Heirlooms are valued items or memories passed down from one generation to another. For us this is not confined to physical trinkets. I requested a framed picture from Luke’s parent’s wedding, collected one from my parents as well, then placed both on either side of an engagement photo of Luke and I on the guest book table.
These pictures signified and celebrated a great heirloom passed down to us: strong marriages; a relational heritage we plan on continuing. To guests viewing this memories it was clear: Luke and I valued our wedding day as the celebration of two families permanently becoming one with our marriage.
Memory scraps and well wishes: the guest book
I gave my maid of honor, a talented scrapbooker, creative license to make my guest book. She bought a picture album and filled it with engagement shoot snapshots. When I told Luke about this he came to me with an additional idea. Handing me an old hiking boot box (the contents of which he had been keeping a secret), he told me he thought it (whatever it was) might be helpful for the scrap/guestbook. My mom and I were shocked when we opened it to find concert tickets, our school ID cards, amusement park passes, movie stubs, and metro passes memorabilia present from our first date to the weekend we got engaged.
So while the bridal party was doing their photo shoot, guests wandering the terrace took cards and pens from a mason jar and wrote personal well wishes to Luke and I, which later were fitted into the spare photo sleeve slots. As they wrote, guests flipped through pictures from our engagement shoot and saw glimpses into our dating life.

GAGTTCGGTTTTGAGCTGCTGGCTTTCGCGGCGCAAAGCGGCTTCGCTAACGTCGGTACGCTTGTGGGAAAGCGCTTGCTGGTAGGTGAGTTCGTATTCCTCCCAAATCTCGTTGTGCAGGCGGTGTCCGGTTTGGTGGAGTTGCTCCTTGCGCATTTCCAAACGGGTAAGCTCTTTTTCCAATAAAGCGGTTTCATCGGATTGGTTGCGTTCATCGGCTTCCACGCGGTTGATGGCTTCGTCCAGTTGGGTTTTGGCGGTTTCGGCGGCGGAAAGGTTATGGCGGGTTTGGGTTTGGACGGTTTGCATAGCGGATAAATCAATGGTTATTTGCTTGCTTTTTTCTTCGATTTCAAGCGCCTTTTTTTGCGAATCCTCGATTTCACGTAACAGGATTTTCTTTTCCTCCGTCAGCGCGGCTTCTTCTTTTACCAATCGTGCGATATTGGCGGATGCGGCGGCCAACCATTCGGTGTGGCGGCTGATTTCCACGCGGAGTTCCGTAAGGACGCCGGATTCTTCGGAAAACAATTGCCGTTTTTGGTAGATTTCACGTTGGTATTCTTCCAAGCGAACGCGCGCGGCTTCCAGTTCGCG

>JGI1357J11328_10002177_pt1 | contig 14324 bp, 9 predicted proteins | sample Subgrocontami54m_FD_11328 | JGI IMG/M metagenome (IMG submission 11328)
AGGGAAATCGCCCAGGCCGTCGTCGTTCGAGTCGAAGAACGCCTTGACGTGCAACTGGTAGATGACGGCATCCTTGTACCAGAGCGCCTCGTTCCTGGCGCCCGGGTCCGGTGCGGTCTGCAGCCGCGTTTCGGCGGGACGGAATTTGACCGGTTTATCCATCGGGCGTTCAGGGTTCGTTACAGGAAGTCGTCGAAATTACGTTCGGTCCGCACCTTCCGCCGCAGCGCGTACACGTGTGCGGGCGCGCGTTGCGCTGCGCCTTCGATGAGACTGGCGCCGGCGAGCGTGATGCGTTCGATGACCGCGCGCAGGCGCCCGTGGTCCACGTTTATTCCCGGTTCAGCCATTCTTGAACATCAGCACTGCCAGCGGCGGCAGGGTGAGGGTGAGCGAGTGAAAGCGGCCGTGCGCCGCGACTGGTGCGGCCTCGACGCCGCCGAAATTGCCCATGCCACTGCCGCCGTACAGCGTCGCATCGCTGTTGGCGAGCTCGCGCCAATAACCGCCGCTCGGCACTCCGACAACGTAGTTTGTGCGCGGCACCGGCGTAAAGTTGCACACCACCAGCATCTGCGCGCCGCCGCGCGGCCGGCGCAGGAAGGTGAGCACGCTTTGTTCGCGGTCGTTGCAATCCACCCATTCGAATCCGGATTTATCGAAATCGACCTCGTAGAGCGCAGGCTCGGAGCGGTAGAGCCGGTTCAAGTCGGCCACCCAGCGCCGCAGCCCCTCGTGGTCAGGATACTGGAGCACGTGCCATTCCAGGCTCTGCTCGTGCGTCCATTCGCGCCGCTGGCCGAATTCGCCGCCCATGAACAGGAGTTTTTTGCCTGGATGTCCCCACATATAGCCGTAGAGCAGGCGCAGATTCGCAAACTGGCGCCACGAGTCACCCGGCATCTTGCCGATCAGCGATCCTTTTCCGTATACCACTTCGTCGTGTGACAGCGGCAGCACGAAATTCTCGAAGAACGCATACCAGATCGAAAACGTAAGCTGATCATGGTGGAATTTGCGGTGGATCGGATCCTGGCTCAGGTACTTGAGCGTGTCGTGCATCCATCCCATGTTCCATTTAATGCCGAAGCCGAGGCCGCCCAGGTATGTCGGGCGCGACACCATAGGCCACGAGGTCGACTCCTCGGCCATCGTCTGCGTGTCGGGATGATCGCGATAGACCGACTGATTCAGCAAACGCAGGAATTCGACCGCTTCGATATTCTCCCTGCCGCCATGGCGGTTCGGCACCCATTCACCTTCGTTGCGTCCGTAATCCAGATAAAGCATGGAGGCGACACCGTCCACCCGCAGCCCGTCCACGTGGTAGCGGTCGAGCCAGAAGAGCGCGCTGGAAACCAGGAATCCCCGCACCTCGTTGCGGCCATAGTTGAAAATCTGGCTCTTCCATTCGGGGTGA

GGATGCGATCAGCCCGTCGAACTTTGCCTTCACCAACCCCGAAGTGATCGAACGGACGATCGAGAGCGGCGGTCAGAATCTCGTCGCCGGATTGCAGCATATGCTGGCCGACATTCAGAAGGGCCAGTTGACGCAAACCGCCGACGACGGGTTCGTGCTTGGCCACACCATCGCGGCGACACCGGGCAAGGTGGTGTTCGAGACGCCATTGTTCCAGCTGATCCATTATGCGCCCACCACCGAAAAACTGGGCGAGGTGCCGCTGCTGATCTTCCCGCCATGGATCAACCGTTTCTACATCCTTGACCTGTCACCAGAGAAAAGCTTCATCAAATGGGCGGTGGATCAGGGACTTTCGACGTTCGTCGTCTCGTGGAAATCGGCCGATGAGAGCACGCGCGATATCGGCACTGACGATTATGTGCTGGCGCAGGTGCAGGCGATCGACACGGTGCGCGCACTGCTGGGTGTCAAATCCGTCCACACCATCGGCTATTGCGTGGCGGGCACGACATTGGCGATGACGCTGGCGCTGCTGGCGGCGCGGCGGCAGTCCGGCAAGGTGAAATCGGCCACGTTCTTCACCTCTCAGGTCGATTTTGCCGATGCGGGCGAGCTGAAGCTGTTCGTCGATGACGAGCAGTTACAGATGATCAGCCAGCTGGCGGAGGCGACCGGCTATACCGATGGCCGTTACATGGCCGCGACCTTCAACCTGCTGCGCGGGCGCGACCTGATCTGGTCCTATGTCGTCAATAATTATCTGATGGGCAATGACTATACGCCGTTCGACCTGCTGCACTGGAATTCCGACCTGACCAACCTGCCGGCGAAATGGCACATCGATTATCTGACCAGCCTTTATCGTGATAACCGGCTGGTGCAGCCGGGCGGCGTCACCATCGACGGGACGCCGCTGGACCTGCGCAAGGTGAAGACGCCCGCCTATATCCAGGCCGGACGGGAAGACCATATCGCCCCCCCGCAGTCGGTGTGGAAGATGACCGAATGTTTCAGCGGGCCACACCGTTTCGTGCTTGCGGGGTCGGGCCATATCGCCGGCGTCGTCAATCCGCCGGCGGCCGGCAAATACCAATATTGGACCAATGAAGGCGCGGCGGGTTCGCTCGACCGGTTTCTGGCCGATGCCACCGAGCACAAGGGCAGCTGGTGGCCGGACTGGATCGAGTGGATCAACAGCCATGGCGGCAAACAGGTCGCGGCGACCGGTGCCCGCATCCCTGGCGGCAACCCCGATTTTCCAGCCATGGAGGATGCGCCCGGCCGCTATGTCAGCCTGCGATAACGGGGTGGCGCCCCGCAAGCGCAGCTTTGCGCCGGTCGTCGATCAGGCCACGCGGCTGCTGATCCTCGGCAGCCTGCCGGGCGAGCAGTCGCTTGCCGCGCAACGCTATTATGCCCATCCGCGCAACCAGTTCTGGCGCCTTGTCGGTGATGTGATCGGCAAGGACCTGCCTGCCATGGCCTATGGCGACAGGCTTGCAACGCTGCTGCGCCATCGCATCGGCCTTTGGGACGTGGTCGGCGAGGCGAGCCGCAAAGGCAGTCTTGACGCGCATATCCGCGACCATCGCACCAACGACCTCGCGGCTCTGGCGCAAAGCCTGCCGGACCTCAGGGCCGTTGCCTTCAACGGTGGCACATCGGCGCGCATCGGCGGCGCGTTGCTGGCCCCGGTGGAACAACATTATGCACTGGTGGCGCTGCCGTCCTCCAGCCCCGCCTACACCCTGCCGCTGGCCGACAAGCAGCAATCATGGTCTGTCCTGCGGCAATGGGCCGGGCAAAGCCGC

Framing the Reception:
Since heritage and pictures were central to our wedding, we continued the framed theme throughout the reception space. This included the table numbers, favor dessert bar instructions, and the guest seating chart table, all displayed in an eclectic collection of vintage frames.
Personal crafted gifts:
In other blog posts I have highlighted my families personal talents such as: upholstery see sleep after marriage . . . , woodworking see happy father’s day, and quilting see happy mother’s day . In addition to these hobbies my mother also avidly crochets. So to highlight my mom’s work, like you would in your own home, we made crochet doily runners for the guest book table, the guest seating chart table, and welcome/gift/program table.
The venue also provided us with a few comfy couches facing the dance floor. To personalize the space I asked my mom to bring two of her homemade crocheted afghans to the wedding. She topped this off by making some neutral toned pillows. Between the pillows and blankets these couches were very popular lounging spots for guests to cuddle up on during the crisp fall night reception.
Being surrounded by items familiar to me on such an important yet stressful day provided me with confidence and a peace reminding me I was surrounded by a great collection of family and friends who cared about me and about us as a couple.
If you are wanting to make your wedding venue comfortable and welcoming think about your hobbies, talents, interests, values, personality, or interests. What physical objects or pictures could say better than words these concepts to your friends and family? These small items are usually not expensive and although they may require digging up an old photo, visiting an old candy shop, antique store, or digging a box out of the attic they may help make your venue feel like home on your special day.